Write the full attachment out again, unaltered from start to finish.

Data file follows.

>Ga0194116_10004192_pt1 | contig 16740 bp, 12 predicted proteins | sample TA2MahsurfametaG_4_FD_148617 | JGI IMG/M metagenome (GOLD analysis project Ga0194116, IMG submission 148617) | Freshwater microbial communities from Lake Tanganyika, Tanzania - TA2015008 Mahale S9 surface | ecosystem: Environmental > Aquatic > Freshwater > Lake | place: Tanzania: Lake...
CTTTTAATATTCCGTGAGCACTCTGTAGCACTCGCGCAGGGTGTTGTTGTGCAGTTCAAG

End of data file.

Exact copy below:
>Ga0194116_10004192_pt1 | contig 16740 bp, 12 predicted proteins | sample TA2MahsurfametaG_4_FD_148617 | JGI IMG/M metagenome (GOLD analysis project Ga0194116, IMG submission 148617) | Freshwater microbial communities from Lake Tanganyika, Tanzania - TA2015008 Mahale S9 surface | ecosystem: Environmental > Aquatic > Freshwater > Lake | place: Tanzania: Lake...
CTTTTAATATTCCGTGAGCACTCTGTAGCACTCGCGCAGGGTGTTGTTGTGCAGTTCAAG